2016 Michigan Manzil

This has got to be one of my all time favorite routines. When I first came into the circuit, this is the video that I would watch over and over again. Manzil puts on an electric performance that makes you want to get up on stage and dance with them. The team won Best Choreography for their performance but fell just short of placing. Their theme was Wolf of Wall Street, a story hype enough in itself but Manzil managed to make it pop even more. One of my favorite parts of the routine is a contemporary piece about halfway through the dance to a slowed acoustic version of Hotline Bling that somehow works really really well (starts at 4:18 in the video). This routine was no doubt one of the best of 2016, but because nationals only gave out first and second place at the time, this one fell just short of placing.



2017 - SLU Shakti

2017 was arguably one of the most memorable years in the circuit. Top routines included Anubhav’s Life of Pi, MOD’s Dragon Ball Z, and UCLA Nashaa's piece, loosely based on Kuch Kuch Hota Hai. Among these phenomenal routines was a SLU team that quietly climbed the rankings to become one of the best teams in the country. As far as we know, this is one of the first routines to utilize numerous different leads (seven to be exact) as opposed to the traditional one-to-three lead format. The routine explores a man about to die, having his life flash before his eyes. He guides you through important milestones, getting your first job, the innocence of childhood, losing a loved one. The result is a beautiful routine that showcases the strong lineup of dancers that SLU has, as well as the variety of different styles that SLU is able to execute so well. Most notably the routine has a very beautiful silhouette sequence utilizing lights and costume changes.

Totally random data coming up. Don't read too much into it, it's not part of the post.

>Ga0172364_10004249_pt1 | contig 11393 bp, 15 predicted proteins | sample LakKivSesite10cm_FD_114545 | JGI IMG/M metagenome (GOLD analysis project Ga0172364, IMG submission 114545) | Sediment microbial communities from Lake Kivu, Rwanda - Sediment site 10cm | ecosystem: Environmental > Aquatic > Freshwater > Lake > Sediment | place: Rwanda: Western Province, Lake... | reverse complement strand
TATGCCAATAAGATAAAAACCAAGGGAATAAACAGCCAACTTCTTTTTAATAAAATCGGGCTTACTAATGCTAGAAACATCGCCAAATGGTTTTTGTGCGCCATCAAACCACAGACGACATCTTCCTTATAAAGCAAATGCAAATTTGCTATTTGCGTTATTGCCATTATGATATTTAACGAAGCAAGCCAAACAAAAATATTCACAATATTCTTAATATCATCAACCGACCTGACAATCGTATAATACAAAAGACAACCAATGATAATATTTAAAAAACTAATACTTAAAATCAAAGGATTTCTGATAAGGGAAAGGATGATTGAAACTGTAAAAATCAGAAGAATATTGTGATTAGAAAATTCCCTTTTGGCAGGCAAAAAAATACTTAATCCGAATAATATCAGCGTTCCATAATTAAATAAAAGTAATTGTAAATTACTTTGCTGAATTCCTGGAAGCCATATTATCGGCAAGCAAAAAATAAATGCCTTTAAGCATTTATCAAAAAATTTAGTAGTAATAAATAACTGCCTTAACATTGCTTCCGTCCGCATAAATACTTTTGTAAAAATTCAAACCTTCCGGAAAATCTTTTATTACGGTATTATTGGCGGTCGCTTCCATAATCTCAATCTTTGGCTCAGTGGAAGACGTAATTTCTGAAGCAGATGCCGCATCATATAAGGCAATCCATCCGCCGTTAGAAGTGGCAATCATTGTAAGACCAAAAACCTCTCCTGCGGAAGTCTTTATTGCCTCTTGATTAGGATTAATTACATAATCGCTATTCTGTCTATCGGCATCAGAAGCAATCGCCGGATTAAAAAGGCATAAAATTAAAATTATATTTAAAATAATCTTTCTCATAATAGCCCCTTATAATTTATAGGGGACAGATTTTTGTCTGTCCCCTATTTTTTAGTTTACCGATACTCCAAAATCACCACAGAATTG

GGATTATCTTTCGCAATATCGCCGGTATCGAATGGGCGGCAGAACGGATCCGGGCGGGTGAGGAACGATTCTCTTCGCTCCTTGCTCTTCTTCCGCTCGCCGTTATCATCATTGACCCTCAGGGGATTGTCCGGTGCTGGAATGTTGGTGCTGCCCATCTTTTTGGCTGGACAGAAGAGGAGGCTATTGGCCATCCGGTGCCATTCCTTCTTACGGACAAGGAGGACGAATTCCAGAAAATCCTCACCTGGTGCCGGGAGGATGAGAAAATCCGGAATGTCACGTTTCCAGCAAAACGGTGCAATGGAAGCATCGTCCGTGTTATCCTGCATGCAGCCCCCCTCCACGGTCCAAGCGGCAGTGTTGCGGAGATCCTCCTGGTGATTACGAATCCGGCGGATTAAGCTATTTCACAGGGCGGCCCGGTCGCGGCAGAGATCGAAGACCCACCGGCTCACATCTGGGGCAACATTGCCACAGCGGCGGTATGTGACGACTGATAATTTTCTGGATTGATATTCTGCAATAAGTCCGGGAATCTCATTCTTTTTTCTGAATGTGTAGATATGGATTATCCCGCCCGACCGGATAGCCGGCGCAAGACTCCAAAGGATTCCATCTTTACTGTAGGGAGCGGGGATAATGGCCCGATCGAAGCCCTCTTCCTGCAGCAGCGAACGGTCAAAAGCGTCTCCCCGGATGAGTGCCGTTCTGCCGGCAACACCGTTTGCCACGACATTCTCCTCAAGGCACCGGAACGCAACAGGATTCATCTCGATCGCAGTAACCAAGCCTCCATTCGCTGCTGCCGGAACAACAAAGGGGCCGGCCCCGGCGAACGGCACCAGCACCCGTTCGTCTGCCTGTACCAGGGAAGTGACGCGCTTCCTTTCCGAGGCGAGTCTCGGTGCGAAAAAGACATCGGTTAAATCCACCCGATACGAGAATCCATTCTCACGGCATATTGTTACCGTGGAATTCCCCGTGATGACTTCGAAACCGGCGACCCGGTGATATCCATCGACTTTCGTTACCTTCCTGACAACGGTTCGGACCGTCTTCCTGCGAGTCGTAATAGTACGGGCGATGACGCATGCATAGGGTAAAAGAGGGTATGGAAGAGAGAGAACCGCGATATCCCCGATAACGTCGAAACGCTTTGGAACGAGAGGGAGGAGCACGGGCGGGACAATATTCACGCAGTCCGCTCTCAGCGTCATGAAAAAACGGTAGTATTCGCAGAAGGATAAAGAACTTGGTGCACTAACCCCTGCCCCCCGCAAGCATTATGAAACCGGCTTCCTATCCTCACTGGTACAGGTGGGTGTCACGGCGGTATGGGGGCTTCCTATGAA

2018 - Chicago Adaa

If you’re familiar with the circuit, chances are you know all about this routine. Adaa’s performance of the Theory of Everything explores the life of Stephen Hawking, who is phenomenally portrayed in the routine. The elegant choreo is fluid and precise, making it impossible to look away. There are a number of sequences that are powerful enough in their own right, but they become even more impactful as the dancers let out audible screams that really add to the overall effect of the show. One of the things that sets this piece apart from others is the music choice. The mix is upbeat and energetic during the highs of the routine and powerfully somber when it needs to be. The performance Adaa left on stage still gives us chills and will no doubt continue to be a routine to remember for years to come. Coupled with the emotions that came with Stephen Hawking's passing during the season, this is undoubtedly one of the best tributes ever made. Although it didn’t place at nationals, it is important to note that Adaa was the only team during the regular season to beat OSU Genesis, who would eventually go on to win Legends.



2019 - UC Dhadak

How can you not love UC Dhadak? I was tempted to put their routine from 2018 on this list too, just because this team is so much fun to watch. Their set from 2019 didn’t place at nationals, but it still had some of the most memorable sequences in the entire circuit that season. Who could forget the giant bhangra jump rope, the human chain doing the worm, the two people doing a backflip off of someone, and the hilarious jab at judges for saying that Dhadak shouldn’t do bhangra. The routine is exciting, captivating, and innovative with their choice of music. Any team that can somehow pull off a segment to the tunes of Beethoven has an automatic spot on this list in my opinion. This routine is truly something special, regardless of whether or not it placed.